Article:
Mass renaming should be a lot easier than I make it, and there is probably still an easier way than what I've found. However, recently when I was trying to rename a portion of my music collection I stumbled upon the program mmv. The next time I wanted to use it, I had to look up the man page again, so here is a small tutorial on mmv for myself.
I was going through my iAudio X5 renaming some of my older songs to fit with my file hierarchy. For example, I had Artist/Album/Artist - Song.mp3. Having both the folder and file labelled with the artist is needlessly redundant, and makes it hard to find the song I want on the small display of my mp3 player. All I wanted was to remove the "Artist - " from the beginning of each song.
So to perform this similar rename to all files in a folder, use the mass mover, mmv. This uses similar syntax as mv, with mmv "from" "to". It also makes extensive use of wildcards, specifically * (any string), ? (any character), [...] (specific characters), and ; (searches for */ any number of times, so you can look for something in a lower folder). I use * extensively, and look at the man page for help with the others.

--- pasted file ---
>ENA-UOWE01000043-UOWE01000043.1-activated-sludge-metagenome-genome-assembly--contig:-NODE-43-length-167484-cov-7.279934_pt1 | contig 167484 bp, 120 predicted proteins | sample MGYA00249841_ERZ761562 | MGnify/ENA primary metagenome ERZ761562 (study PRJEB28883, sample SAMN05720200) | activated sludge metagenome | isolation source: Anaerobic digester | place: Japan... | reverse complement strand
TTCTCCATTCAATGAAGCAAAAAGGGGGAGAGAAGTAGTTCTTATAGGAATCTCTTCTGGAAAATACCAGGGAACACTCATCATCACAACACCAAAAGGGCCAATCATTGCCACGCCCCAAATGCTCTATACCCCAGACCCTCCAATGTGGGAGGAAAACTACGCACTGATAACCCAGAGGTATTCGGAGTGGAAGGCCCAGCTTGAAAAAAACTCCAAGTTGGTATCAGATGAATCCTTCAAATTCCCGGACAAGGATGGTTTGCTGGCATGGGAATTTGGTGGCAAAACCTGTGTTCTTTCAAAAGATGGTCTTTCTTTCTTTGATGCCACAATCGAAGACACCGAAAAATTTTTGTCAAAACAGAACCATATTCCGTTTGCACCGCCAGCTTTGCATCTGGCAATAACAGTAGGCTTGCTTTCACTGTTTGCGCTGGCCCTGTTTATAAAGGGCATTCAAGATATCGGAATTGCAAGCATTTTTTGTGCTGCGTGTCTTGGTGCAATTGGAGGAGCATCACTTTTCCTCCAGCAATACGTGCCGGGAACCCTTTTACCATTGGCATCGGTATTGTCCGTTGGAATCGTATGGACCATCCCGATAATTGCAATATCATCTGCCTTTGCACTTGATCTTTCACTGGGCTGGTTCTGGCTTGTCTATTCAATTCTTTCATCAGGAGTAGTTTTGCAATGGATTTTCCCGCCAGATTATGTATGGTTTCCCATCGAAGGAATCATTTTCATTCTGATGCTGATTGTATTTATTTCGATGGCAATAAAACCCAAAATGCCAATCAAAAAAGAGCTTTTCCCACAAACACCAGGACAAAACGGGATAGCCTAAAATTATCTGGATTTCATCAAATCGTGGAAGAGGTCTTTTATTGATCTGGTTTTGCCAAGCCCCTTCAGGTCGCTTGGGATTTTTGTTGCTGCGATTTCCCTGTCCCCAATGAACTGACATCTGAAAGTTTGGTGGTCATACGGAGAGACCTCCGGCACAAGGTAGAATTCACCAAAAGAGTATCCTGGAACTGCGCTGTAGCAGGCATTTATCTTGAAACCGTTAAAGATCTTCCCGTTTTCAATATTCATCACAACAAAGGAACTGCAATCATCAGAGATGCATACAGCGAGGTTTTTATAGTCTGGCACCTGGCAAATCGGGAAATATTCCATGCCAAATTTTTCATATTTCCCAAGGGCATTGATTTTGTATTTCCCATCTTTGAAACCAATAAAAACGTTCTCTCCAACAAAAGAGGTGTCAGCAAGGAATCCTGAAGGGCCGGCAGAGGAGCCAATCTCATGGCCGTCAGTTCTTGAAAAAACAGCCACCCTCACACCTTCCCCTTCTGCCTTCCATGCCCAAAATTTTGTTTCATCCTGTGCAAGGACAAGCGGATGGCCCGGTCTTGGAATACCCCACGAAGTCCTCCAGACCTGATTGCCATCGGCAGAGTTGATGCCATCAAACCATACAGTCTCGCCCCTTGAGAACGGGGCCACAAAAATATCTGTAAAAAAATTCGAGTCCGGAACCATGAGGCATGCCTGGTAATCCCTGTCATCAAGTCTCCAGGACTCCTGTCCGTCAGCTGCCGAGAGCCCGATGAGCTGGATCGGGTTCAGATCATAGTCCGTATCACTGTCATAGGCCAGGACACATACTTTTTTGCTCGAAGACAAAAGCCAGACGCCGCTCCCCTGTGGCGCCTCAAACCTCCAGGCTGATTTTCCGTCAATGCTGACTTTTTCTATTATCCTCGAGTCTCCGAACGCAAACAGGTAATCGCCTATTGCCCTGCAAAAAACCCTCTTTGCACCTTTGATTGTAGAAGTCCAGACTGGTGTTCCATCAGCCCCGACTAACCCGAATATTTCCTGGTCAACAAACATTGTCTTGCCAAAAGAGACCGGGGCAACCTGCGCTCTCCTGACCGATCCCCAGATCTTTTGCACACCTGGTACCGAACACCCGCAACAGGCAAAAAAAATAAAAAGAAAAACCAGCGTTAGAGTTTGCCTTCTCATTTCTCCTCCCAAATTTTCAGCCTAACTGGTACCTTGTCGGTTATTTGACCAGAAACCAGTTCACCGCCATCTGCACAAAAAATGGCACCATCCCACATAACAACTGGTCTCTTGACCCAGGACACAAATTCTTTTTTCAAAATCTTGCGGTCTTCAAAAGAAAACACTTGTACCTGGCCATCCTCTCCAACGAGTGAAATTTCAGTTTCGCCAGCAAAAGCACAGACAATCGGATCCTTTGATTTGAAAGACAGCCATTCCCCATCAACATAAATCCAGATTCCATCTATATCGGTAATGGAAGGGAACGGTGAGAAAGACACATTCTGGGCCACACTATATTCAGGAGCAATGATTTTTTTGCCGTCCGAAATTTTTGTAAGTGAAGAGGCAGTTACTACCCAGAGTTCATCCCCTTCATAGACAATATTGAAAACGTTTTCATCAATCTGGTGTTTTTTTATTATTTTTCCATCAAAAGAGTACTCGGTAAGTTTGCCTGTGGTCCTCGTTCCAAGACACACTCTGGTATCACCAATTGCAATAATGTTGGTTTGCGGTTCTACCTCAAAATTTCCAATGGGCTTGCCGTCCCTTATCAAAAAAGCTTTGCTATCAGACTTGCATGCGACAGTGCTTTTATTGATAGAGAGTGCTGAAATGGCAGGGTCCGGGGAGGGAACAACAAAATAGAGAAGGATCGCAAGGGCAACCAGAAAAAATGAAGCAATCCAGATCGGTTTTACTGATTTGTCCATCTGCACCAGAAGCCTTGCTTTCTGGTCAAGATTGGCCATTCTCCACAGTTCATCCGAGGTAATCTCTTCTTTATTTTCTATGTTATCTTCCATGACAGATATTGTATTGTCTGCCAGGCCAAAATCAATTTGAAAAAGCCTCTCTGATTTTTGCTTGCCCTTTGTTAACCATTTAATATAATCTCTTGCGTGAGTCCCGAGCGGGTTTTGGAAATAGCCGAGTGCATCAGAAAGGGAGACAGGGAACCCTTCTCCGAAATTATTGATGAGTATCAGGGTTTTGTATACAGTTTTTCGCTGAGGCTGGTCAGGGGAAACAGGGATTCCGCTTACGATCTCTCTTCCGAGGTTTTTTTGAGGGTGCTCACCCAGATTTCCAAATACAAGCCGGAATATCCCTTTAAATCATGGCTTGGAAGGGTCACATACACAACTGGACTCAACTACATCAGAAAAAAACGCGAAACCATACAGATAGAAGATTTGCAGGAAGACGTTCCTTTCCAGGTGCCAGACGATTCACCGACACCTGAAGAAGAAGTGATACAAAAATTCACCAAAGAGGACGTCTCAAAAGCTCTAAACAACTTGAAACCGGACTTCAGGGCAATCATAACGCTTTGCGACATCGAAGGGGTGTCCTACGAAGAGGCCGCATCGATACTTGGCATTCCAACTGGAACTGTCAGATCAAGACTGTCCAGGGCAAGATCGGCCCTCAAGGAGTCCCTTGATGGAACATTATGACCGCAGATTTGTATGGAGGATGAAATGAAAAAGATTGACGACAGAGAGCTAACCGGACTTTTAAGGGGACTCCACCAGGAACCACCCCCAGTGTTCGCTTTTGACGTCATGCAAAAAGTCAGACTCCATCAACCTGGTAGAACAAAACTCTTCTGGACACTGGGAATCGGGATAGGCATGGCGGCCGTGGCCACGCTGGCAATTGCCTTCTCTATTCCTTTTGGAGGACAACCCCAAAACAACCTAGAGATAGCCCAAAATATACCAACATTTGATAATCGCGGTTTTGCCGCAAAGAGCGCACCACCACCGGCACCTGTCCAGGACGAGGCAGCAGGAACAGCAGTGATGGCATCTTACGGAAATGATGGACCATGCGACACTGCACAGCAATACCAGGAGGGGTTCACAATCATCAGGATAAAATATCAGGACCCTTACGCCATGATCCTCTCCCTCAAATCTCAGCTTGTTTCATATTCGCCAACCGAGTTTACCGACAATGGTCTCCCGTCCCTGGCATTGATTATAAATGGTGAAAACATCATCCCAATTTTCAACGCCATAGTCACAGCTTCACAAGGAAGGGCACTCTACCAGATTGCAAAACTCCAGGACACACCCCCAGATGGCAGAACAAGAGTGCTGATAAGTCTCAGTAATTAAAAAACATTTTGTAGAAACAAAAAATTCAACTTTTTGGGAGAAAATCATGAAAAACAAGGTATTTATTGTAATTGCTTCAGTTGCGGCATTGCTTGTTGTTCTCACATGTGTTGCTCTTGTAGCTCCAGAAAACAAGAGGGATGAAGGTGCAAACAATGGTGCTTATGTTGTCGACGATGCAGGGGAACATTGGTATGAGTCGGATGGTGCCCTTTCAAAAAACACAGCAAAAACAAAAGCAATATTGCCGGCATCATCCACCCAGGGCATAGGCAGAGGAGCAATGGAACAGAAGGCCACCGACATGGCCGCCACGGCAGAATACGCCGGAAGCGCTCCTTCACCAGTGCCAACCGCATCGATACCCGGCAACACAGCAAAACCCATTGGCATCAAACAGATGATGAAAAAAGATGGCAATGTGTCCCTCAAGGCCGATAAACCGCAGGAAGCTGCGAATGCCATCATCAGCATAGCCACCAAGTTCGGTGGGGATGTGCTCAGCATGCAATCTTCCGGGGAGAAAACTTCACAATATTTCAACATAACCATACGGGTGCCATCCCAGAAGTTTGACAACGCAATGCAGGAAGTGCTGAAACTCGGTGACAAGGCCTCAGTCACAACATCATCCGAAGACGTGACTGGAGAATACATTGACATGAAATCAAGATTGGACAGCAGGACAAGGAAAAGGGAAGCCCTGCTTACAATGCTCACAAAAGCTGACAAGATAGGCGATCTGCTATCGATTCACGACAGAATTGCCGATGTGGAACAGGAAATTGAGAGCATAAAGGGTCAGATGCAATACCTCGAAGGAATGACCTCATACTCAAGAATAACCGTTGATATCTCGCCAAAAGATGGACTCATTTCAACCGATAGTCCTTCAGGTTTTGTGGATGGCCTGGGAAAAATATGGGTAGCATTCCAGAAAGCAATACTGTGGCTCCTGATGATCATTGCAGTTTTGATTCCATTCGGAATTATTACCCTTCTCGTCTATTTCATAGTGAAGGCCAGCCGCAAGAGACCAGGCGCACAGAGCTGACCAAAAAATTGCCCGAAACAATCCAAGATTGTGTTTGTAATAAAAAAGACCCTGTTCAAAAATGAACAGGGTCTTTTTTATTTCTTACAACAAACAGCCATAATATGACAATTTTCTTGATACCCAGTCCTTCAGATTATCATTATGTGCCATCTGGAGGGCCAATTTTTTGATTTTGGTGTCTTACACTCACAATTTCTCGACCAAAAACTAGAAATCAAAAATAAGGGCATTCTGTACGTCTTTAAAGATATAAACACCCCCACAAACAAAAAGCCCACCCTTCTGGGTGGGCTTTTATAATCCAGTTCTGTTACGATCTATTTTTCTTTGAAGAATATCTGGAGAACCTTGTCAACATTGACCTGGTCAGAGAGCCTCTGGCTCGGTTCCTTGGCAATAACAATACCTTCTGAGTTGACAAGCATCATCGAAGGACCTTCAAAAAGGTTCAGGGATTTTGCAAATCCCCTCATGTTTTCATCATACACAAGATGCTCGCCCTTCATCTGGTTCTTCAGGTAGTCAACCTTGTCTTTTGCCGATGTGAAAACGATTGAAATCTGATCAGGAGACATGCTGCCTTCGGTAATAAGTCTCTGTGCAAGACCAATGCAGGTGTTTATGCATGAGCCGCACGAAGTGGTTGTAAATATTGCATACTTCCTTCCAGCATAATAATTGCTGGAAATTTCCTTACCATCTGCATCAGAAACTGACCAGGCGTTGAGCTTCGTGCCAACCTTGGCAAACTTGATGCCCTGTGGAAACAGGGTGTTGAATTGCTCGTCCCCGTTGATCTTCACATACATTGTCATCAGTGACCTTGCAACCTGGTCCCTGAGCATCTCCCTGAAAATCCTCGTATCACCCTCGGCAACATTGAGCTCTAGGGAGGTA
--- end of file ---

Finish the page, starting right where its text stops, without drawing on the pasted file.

In the "to" field, the wildcards are used in order, referenced by #1, #2, ect. So mmv "." "#2.#1" would reverse the extension and the name of a file (eg. readme.txt > txt.readme).
From the above comment, the syntax requiring quotes should be obvious. Around each filename quotes are needed or else mmv complains.
Skip to the end, to rename all the "Artist - Song.mp3" songs, the command needed is
mmv "Artist - *" "#1". If you ever want to add back the artist, the reverse is
mmv "*" "Artist - *"